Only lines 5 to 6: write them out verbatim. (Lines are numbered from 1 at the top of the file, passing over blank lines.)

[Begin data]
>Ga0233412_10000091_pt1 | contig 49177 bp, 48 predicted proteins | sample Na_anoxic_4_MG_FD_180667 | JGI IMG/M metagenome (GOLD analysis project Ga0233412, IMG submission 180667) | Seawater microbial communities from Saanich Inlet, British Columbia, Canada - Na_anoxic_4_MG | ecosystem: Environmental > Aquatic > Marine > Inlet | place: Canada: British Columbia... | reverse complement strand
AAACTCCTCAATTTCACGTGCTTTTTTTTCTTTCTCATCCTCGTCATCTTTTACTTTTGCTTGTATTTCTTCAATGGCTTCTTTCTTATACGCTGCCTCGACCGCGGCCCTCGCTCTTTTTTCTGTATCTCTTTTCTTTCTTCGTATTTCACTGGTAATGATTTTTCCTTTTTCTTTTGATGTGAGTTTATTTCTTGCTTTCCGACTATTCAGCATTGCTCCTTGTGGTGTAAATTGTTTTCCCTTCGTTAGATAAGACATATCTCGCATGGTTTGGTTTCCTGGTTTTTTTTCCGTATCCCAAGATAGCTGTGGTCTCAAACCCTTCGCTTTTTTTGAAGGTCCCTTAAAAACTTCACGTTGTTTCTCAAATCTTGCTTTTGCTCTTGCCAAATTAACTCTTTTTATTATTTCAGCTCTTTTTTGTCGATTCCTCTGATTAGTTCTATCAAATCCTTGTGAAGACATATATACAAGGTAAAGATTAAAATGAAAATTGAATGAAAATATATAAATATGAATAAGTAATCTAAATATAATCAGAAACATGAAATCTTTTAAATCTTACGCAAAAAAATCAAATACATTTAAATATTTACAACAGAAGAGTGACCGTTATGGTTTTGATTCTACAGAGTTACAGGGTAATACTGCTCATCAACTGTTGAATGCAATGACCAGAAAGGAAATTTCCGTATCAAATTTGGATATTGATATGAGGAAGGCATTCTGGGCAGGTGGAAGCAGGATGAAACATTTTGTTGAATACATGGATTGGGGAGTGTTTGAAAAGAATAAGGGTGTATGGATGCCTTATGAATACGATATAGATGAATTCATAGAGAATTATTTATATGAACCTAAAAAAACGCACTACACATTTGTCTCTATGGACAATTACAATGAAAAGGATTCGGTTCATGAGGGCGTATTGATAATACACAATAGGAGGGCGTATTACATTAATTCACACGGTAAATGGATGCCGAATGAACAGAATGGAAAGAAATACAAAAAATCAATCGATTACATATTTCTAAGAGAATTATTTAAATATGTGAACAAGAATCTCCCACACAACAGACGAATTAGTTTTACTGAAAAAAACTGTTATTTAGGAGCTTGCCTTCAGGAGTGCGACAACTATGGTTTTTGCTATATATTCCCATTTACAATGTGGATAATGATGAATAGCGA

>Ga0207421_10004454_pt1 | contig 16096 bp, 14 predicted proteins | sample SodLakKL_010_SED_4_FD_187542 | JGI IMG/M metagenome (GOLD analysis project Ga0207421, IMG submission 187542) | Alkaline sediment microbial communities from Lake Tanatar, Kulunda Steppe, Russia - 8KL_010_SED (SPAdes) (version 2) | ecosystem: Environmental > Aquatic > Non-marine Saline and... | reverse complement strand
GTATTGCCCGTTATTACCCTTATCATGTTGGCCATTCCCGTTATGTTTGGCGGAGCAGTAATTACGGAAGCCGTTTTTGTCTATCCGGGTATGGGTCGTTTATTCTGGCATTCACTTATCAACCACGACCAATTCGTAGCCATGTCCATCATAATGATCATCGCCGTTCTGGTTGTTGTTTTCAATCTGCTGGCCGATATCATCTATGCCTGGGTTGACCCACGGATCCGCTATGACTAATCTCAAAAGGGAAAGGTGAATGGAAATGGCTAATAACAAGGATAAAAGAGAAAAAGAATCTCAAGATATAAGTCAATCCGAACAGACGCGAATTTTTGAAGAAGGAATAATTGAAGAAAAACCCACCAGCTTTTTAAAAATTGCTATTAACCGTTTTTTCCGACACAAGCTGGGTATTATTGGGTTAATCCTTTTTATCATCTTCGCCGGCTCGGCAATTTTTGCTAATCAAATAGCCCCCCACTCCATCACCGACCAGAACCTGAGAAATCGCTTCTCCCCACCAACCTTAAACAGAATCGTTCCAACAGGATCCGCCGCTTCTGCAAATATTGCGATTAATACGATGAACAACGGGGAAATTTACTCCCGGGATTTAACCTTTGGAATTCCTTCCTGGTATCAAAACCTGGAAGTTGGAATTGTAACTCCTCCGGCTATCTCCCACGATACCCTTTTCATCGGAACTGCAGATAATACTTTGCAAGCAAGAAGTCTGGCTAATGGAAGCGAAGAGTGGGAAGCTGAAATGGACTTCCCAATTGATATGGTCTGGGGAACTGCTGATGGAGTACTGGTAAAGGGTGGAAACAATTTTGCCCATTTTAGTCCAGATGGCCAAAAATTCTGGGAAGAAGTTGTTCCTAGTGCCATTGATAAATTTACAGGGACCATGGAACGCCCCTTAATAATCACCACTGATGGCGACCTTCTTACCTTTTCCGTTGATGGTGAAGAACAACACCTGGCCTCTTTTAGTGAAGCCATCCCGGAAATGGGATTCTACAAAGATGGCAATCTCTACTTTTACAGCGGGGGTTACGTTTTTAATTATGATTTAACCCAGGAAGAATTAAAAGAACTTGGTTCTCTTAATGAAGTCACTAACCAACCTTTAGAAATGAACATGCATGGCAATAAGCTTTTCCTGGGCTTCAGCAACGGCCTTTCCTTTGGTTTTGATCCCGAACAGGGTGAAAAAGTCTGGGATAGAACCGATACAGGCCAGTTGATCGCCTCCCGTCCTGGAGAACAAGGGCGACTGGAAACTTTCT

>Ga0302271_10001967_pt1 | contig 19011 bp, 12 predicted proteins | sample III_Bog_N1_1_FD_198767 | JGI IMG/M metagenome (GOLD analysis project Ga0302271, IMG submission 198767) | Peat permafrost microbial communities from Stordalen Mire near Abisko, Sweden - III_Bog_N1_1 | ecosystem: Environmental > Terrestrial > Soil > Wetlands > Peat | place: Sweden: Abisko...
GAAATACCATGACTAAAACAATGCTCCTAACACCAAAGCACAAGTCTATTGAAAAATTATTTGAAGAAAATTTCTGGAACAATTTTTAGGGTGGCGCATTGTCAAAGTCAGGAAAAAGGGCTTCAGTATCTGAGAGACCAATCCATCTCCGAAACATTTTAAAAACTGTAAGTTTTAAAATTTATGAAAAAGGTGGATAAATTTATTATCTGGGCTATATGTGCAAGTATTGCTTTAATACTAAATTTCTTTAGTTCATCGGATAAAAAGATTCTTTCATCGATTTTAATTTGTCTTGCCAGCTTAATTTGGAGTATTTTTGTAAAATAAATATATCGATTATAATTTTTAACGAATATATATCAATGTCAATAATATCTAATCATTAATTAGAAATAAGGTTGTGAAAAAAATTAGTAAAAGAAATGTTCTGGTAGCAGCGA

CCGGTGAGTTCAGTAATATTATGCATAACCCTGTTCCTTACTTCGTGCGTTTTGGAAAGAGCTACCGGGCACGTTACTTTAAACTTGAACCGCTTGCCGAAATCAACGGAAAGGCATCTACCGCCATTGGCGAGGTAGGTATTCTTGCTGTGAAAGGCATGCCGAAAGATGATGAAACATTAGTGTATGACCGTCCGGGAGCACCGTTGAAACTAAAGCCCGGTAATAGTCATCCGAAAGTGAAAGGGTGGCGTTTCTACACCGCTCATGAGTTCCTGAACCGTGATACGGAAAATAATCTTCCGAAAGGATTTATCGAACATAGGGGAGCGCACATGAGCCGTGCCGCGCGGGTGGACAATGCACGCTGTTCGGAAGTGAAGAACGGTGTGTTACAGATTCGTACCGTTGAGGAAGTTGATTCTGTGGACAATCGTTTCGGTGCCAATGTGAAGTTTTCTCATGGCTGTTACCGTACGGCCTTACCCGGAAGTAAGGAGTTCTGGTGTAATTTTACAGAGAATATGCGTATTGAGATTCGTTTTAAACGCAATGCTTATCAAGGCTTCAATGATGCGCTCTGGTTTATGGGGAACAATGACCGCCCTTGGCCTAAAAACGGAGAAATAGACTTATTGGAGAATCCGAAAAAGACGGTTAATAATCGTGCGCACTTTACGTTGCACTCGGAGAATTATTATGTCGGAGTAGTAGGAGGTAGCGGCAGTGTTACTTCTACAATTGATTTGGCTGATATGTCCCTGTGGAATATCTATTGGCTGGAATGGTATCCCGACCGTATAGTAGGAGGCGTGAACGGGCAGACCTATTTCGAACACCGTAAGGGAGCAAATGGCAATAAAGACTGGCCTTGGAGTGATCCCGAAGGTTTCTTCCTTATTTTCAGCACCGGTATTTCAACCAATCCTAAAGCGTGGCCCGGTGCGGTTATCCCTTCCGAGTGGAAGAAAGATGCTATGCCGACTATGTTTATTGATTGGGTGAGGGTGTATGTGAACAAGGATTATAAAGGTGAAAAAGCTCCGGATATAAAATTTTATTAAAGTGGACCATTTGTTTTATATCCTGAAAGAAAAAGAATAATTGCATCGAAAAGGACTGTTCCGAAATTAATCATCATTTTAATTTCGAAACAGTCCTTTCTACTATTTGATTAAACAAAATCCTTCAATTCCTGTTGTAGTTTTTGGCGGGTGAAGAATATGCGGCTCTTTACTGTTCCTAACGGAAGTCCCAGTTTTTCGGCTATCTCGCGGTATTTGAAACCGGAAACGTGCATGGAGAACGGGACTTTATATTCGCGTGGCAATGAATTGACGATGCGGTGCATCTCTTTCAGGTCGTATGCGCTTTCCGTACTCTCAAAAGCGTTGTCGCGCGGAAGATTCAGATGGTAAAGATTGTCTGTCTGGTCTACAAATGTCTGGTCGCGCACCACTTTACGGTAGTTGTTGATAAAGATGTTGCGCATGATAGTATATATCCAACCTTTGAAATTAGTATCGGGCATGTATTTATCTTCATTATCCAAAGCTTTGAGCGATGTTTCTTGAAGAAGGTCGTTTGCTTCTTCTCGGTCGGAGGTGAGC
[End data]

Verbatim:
>Ga0302271_10001967_pt1 | contig 19011 bp, 12 predicted proteins | sample III_Bog_N1_1_FD_198767 | JGI IMG/M metagenome (GOLD analysis project Ga0302271, IMG submission 198767) | Peat permafrost microbial communities from Stordalen Mire near Abisko, Sweden - III_Bog_N1_1 | ecosystem: Environmental > Terrestrial > Soil > Wetlands > Peat | place: Sweden: Abisko...
GAAATACCATGACTAAAACAATGCTCCTAACACCAAAGCACAAGTCTATTGAAAAATTATTTGAAGAAAATTTCTGGAACAATTTTTAGGGTGGCGCATTGTCAAAGTCAGGAAAAAGGGCTTCAGTATCTGAGAGACCAATCCATCTCCGAAACATTTTAAAAACTGTAAGTTTTAAAATTTATGAAAAAGGTGGATAAATTTATTATCTGGGCTATATGTGCAAGTATTGCTTTAATACTAAATTTCTTTAGTTCATCGGATAAAAAGATTCTTTCATCGATTTTAATTTGTCTTGCCAGCTTAATTTGGAGTATTTTTGTAAAATAAATATATCGATTATAATTTTTAACGAATATATATCAATGTCAATAATATCTAATCATTAATTAGAAATAAGGTTGTGAAAAAAATTAGTAAAAGAAATGTTCTGGTAGCAGCGA